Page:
Professor Revil Mason (OJ, Thomson, 1946), renowned archaeologist, is the recipient of this year's Golden Eagle Award. Professor Mason's most significant legacy is the unearthing of the history of Johannesburg, long before the discovery of gold, which he made easily accessible to those outside academia.
Professor Mason was born in 1929. He grew up in Saxonwold and started at the Prep in 1936. He matriculated in 1946 and went on to study accountancy at Wits. In his final year, he won many prizes including the Dean's award. However, it wasn't until he attended a lecture by Professor Raymond Dart that he became fascinated by archaeology. He then decided to study archaeology at the University of Cape Town where he excelled once again.
Professor Mason tirelessly sought to convince officials of the need to recognise the African past. He recorded all the stone age and iron age sites in South Africa. Professor Mason excavated numerous hunter-gatherer and early herder sites in and around Gauteng, including the Melville Koppies, Linksfield Ridge, Bruma, Kruger Cave, Sterkfontein and the Cave of Hearths.
He also excavated Makapansgat discovering three new layers of Stone Age, a new find for South African archaeology. Professor Mason spent two years living the veld where he unearthed a site in Broedestroom which dated back to 300 AD.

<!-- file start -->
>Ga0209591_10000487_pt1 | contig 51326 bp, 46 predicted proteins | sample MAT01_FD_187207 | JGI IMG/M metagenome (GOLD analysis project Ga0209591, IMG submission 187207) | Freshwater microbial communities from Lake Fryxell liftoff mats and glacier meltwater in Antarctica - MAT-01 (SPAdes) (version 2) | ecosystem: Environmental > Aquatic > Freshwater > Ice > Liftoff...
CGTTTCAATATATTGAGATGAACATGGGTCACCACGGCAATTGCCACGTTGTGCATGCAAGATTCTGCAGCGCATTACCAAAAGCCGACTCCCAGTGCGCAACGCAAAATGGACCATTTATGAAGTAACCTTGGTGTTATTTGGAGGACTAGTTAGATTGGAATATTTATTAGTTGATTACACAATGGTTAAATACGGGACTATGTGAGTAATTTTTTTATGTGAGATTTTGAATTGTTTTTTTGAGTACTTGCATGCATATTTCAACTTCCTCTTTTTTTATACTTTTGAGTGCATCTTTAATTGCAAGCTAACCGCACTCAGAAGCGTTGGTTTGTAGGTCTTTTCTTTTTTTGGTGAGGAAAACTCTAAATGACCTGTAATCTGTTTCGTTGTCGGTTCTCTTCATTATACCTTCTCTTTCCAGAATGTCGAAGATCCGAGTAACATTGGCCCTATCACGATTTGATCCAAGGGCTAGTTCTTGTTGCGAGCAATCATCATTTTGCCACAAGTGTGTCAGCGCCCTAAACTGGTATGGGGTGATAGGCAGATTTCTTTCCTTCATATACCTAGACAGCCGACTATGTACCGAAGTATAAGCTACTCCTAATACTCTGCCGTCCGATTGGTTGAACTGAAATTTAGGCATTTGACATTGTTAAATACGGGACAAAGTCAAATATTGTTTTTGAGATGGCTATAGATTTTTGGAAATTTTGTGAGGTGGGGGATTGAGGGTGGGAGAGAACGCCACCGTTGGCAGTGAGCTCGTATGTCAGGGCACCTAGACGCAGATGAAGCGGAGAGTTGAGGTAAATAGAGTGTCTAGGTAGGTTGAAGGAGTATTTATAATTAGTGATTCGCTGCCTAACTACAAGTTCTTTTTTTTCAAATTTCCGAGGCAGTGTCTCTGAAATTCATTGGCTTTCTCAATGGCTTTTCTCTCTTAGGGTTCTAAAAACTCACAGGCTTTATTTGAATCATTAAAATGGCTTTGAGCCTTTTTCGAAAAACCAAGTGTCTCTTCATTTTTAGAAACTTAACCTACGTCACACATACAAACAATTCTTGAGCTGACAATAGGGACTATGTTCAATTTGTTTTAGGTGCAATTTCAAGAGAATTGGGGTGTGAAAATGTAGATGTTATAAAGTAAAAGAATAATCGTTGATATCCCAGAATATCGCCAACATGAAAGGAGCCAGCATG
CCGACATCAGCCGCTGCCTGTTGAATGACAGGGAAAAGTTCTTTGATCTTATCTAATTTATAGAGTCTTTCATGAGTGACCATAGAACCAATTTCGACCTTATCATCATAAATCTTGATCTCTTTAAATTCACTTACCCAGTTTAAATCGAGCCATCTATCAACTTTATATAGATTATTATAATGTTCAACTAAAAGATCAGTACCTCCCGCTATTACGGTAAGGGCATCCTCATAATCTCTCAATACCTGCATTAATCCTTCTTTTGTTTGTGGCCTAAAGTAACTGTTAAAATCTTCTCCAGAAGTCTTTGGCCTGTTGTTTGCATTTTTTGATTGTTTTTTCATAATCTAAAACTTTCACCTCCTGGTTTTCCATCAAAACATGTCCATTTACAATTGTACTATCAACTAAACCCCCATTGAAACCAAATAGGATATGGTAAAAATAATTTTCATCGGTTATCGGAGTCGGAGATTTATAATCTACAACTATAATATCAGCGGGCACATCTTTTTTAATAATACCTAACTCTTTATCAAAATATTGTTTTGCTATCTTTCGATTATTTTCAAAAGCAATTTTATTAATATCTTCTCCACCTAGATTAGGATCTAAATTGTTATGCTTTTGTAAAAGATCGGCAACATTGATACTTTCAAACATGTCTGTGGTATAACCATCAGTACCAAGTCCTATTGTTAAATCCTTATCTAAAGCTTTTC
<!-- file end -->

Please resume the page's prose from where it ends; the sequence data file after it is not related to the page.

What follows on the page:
Prof Revil Mason was a pioneer in debunking the myth of the empty land, a version of history which propped up the apartheid regime and was taught in history classes across the country. His ground breaking archaeological excavations, particularly on the Witwatersrand showed evidence of well-connected and thriving black communities, who were involved in trade and significant agricultural endeavours long before the discovery of gold brought thousands of prospectors to the Witwatersrand
Besides being a renowned archaeologist, Professor Mason was also an avid adventurer and mountaineer. He climbed Ruwenzori and other African mountains. He summitted the Brandberg in Namibia many times where he saw the famous white lady painting which he has written about in many of his works. At the age of 69, he went on a solo biking trip across the western Himalayas, along the Karakoram from Pakistan to China. He also biked across the Rockies just after his retirement and climbed the ice mountains in Russia and the Pamirs in Central Asia.
Professor Mason has been described as a humble and down to earth man. Professor Philip Tobias described him as a "brilliant, creative, unpredictable and an indefatigable field archaeologist." As a Johannian, it is safe to say that Professor Mason has lived a life of great significance and has excelled and prospered in body, mind and character. A worthy recipient of the Golden Eagle Award.